Dancers. A wall painting from Chehel Sotoun pavilion in Isfahan

Dancers.
A wall painting from Chehel Sotoun pavilion in Isfahan, Iran.
17th century
Safavid Dynasty
Source: [1]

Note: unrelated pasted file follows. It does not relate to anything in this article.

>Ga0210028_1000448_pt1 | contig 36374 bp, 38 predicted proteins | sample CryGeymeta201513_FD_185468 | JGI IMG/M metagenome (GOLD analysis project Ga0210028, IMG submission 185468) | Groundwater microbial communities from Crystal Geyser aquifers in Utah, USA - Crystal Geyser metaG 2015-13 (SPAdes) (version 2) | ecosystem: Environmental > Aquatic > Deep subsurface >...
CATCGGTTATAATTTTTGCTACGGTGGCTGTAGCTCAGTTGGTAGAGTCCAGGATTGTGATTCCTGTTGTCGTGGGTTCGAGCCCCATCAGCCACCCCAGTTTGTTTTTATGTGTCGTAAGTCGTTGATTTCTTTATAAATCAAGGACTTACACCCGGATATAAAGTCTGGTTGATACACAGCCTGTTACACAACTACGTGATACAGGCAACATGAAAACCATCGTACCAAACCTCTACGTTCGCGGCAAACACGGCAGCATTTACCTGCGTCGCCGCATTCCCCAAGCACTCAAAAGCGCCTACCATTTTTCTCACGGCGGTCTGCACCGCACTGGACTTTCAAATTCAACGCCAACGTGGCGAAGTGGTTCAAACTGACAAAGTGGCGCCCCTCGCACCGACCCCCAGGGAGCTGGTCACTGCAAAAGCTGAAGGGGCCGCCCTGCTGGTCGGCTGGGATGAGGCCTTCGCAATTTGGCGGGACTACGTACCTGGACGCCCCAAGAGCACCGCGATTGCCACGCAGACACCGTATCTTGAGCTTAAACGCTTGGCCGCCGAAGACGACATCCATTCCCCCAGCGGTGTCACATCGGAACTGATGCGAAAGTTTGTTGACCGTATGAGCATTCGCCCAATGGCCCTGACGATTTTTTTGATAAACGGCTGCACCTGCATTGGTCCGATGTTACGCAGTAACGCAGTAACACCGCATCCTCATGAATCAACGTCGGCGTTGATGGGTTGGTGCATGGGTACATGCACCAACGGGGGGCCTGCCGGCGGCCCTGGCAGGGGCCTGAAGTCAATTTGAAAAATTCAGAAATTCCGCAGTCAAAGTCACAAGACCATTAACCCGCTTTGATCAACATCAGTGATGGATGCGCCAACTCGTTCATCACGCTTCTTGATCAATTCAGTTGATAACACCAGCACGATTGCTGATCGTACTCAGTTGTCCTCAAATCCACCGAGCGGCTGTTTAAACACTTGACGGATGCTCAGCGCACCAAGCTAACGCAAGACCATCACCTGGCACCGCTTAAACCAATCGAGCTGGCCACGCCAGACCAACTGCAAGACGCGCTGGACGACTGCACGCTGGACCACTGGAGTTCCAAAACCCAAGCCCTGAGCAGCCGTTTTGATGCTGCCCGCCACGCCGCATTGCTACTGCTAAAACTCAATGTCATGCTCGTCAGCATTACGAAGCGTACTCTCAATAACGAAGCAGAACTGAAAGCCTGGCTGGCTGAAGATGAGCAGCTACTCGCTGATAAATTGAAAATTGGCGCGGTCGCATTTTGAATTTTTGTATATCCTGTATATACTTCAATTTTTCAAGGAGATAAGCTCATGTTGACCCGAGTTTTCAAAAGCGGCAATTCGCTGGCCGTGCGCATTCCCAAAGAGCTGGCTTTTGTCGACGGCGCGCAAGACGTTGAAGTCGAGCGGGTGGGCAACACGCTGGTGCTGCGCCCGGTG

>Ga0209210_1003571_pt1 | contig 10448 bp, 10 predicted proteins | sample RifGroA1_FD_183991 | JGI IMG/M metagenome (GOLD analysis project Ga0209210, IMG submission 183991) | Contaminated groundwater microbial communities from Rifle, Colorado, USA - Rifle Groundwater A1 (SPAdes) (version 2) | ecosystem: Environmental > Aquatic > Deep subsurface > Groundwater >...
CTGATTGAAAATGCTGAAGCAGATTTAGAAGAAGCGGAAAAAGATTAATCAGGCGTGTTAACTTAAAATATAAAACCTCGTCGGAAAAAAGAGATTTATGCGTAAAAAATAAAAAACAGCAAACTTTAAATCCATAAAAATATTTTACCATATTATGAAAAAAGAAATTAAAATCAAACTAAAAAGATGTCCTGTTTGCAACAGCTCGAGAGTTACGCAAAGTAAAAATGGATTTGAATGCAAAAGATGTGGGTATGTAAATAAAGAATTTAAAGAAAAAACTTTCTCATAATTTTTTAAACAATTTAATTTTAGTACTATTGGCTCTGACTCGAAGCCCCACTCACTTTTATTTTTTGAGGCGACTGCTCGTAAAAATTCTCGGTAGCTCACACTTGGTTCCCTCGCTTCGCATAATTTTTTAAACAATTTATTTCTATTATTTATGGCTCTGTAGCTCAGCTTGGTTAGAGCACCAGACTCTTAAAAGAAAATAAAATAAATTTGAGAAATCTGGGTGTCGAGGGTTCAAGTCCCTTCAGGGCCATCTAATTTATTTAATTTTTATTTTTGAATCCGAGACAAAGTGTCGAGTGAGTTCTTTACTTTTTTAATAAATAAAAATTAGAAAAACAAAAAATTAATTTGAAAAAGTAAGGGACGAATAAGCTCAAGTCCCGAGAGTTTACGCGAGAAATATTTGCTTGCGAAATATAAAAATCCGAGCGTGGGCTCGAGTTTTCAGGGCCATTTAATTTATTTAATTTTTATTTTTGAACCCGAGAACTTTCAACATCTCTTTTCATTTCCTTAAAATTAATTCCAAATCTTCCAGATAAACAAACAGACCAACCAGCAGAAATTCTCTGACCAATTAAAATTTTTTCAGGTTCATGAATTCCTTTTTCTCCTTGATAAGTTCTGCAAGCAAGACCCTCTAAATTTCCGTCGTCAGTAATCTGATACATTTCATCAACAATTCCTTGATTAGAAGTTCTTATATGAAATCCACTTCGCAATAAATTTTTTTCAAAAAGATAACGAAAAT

According to Wikipedia, Chehel Sotoun ("Forty Columns”) is a pavilion in the middle of a park at the far end of a long water pool, in Isfahan, Iran.  Built by Shah Abbas II (1632-1666), this palace was used for his entertainment and receptions. In this palace, Shah Abbas II and his successors would receive foreign dignitaries and ambassadors, either on the terrace or in one of the reception halls.  The name itself means "Forty Columns" in Persian language, was inspired by the twenty wooden columns supporting the entrance pavilion, which, when reflected in the waters of the fountain, are said to appear to be forty.